On being thirty-nine

Dear Jester,

I’d say that’s a funny way to start a letter to myself but we all know that it fits.

What an adventure it has been, yes?  Thirty-nine years full of adventures.  Far too many to list out here so perhaps we should just focus on the last little bit.  Perhaps, perhaps.  Though I doubt I can say much now that doesn’t relate to something that came before.  We all know that fits as well.

It’s an interesting thing to reflect on the passage of time, to admire the triumphs over the adventures that went sideways and to bask in the remaining glow of those that went better than expected.  I’ve done far more than I thought I would by this age and far less at the same time.  That’s part of the hypocrisy that is at my core.  Hypocrisy isn’t exactly the right word but it harkens to something I think about a lot.

When I was young I assumed there would be a point when I would stop being a child and would be an adult.  It would be a clear delineation.  One or the other.  And I keep waiting for that to happen.  Yet, here I am at thirty-nine and it hasn’t happened yet so now I have to assume it never will.  Which then makes me wonder about all the generations that came before.  Did they go through life always feeling like both?  Young at heart but wise with age? That’s not quite either but it is close enough for now, especially since this letter is for me and I know what I mean even if I can’t articulate it.

The logical answer is that yes, of course, they felt the same.  But logic isn’t always the easiest thing for me to accept.  And by that I mean, that I grew up on stories with clear distinctions with well defined endings, where the heroes were either children or adults, and have thus romanticized that.  And I feel like neither and both at the same time and that can leave me feeling out of sorts, like something is wrong with me.

Again, logically, I know that nothing is wrong with me and I need to be kinder to myself.  That’s true for all sorts of things.  I have expectations that are likely impossible to live up to and thus constantly disappointing myself even though nobody else holds me to those same standards and expectations.  Knowing this does little to curb the sting of failures and regrets.

That’s not entirely accurate anyway.  I’m hard on myself on some things and super forgiving on others… all part of the hypocrisy that is me…  Not the right word but close enough.  And I know it doesn’t really matter.

I know a couple other things too.  I have a beautiful and brilliant wife and two, going on three, children.  And know that all I really need to be happy in this crazy world is two things: my beloved mountains and family.  I’m blessed with both.

And that’s nothing to scoff off after thirty-nine years.  Or after any amount of time, really.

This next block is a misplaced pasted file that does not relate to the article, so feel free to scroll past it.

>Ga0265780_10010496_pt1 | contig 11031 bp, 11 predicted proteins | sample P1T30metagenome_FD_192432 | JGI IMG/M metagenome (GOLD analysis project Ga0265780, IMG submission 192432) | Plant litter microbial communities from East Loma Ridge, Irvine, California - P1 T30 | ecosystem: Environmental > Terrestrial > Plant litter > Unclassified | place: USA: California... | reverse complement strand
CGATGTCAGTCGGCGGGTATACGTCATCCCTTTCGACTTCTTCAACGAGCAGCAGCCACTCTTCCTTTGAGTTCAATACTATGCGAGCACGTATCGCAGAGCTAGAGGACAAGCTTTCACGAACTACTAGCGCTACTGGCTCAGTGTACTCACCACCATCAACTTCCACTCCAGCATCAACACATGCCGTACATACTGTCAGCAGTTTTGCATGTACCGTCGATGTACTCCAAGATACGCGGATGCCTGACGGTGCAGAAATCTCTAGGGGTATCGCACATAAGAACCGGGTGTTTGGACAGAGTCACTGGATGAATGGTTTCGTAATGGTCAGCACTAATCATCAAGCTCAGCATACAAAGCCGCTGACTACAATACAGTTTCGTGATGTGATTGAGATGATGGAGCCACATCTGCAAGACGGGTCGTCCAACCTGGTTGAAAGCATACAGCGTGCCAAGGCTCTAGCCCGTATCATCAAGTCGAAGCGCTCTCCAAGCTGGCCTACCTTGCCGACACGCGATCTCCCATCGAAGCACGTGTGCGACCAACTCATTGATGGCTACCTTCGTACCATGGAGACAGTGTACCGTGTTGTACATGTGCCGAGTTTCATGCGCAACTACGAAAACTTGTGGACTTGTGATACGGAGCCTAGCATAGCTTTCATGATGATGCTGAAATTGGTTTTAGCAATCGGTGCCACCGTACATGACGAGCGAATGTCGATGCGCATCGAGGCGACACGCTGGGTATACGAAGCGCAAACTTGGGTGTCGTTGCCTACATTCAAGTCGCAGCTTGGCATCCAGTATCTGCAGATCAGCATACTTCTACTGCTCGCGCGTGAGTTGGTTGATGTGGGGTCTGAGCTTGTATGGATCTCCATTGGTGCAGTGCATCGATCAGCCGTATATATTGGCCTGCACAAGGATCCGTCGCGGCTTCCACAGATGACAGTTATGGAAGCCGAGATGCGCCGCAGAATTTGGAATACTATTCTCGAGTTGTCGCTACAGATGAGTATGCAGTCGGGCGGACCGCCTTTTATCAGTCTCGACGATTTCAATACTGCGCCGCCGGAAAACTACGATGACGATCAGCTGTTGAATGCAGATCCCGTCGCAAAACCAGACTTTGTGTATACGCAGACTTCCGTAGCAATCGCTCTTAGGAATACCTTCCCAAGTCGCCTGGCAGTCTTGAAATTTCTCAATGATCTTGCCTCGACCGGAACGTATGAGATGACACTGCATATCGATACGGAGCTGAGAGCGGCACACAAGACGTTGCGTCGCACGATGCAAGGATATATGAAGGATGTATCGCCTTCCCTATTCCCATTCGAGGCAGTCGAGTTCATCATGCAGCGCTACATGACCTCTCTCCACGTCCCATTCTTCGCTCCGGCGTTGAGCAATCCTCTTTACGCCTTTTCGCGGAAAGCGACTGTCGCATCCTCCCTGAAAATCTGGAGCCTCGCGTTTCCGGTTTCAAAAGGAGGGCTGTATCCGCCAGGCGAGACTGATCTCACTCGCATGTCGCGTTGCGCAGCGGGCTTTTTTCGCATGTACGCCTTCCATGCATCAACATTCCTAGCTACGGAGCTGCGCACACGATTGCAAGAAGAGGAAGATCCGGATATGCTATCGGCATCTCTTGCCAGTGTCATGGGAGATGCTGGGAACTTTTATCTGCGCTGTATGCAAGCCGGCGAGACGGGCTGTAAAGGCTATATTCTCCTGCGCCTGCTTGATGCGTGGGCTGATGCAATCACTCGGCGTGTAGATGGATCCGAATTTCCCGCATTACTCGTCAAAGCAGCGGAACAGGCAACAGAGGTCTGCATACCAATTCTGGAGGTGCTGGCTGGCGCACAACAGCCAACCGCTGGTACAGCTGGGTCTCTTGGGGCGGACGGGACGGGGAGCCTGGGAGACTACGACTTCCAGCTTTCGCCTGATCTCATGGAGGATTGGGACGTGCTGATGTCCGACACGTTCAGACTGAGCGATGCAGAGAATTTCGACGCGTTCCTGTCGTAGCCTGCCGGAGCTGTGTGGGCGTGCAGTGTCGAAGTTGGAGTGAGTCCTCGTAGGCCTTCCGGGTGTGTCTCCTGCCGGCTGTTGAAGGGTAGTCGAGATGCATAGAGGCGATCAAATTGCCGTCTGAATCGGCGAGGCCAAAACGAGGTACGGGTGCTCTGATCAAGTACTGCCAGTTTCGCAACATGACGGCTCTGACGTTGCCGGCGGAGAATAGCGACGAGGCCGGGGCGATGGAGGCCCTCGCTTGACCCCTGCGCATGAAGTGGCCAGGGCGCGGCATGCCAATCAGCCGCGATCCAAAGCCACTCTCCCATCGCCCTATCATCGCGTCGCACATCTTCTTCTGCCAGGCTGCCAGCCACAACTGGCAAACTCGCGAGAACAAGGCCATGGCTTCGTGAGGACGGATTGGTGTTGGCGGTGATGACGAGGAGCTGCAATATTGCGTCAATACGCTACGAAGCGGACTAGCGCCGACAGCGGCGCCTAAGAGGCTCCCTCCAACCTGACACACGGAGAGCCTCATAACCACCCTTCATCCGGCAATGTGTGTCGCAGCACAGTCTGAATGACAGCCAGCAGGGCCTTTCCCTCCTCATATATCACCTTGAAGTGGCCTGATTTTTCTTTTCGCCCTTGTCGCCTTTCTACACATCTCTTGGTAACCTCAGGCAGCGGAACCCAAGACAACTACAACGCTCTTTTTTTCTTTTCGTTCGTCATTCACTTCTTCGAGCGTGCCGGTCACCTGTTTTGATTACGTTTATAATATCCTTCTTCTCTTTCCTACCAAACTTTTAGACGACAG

So, dear Jester, be kind to yourself.  Be patient.  Remember that you know what you need to be happy and let the rest slide to the side.  As best you can.  Some days you’ll do it well.  Some days you won’t.  So it goes.

Now go hug your kids and wife and tell them that you love them, including the tiny one still hidden away, and then dream of the wild places, the high places, the valleys and rivers, and snow-capped peaks that call to you.  You’ll be back among them soon enough.

You’ve got this,

Matticus

21 thoughts on “On being thirty-nine

  1. Congratulations! So happy for you. I so enjoy reading these letters. Little slices of life to nibble on when you’re too full from your own pie. 🙂 I hope you are well can’t wait to hear about the new little one. Hugs

  2. Happy birthday! I smiled when you said you couldn’t find the right word, but “close enough.” That’s how I feel about pretty much everything these days: “Welp, I can’t get there, but I suppose I can try getting closer?” Life, in a nutshell. 🙂

  3. Love this, and yeah, you will always be a kid in your heart and an adult outside when you need to be ❤

  4. Matticus! The problem with the world, in my humble opinion, is that we adults have turned into serious, adultish human beings. We forget where we came from. We forget that we were kids, and what that meant. We get all serious and single-minded, dour, fucked in the head a bit, dependent, addicted, like we’re looking for something that we used to have. I say it’s better to keep that thing we used to have, and just say to hell with adult life. It’s not real. There’s only the life that we have, and that includes those many years when we were kids. We’re still those kids, we don’t need to forget it. So thirty-nine years in, I hope you keep that kid within you and outside you, because that’s what I would define as a successful life.

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